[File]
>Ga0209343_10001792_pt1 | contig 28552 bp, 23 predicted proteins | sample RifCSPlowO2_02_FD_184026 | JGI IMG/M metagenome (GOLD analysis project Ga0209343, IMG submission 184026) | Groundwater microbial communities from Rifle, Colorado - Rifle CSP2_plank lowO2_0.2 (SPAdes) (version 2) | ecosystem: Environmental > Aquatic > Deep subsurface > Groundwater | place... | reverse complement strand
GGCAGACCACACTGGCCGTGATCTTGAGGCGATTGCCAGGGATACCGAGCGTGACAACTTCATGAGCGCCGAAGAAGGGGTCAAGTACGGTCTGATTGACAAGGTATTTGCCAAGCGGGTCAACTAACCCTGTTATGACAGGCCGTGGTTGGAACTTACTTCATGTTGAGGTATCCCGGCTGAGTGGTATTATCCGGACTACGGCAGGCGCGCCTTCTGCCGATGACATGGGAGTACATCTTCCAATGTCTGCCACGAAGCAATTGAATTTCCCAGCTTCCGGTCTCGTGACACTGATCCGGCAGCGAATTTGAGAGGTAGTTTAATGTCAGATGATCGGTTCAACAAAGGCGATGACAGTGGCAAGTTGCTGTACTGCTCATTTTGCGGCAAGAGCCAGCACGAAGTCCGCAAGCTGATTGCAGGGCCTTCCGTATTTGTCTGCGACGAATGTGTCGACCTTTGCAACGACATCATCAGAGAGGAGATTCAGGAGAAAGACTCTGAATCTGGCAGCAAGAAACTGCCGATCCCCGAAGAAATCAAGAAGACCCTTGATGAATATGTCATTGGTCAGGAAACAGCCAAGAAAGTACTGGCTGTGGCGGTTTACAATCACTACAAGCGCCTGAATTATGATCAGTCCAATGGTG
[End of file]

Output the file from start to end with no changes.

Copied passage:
>Ga0209343_10001792_pt1 | contig 28552 bp, 23 predicted proteins | sample RifCSPlowO2_02_FD_184026 | JGI IMG/M metagenome (GOLD analysis project Ga0209343, IMG submission 184026) | Groundwater microbial communities from Rifle, Colorado - Rifle CSP2_plank lowO2_0.2 (SPAdes) (version 2) | ecosystem: Environmental > Aquatic > Deep subsurface > Groundwater | place... | reverse complement strand
GGCAGACCACACTGGCCGTGATCTTGAGGCGATTGCCAGGGATACCGAGCGTGACAACTTCATGAGCGCCGAAGAAGGGGTCAAGTACGGTCTGATTGACAAGGTATTTGCCAAGCGGGTCAACTAACCCTGTTATGACAGGCCGTGGTTGGAACTTACTTCATGTTGAGGTATCCCGGCTGAGTGGTATTATCCGGACTACGGCAGGCGCGCCTTCTGCCGATGACATGGGAGTACATCTTCCAATGTCTGCCACGAAGCAATTGAATTTCCCAGCTTCCGGTCTCGTGACACTGATCCGGCAGCGAATTTGAGAGGTAGTTTAATGTCAGATGATCGGTTCAACAAAGGCGATGACAGTGGCAAGTTGCTGTACTGCTCATTTTGCGGCAAGAGCCAGCACGAAGTCCGCAAGCTGATTGCAGGGCCTTCCGTATTTGTCTGCGACGAATGTGTCGACCTTTGCAACGACATCATCAGAGAGGAGATTCAGGAGAAAGACTCTGAATCTGGCAGCAAGAAACTGCCGATCCCCGAAGAAATCAAGAAGACCCTTGATGAATATGTCATTGGTCAGGAAACAGCCAAGAAAGTACTGGCTGTGGCGGTTTACAATCACTACAAGCGCCTGAATTATGATCAGTCCAATGGTG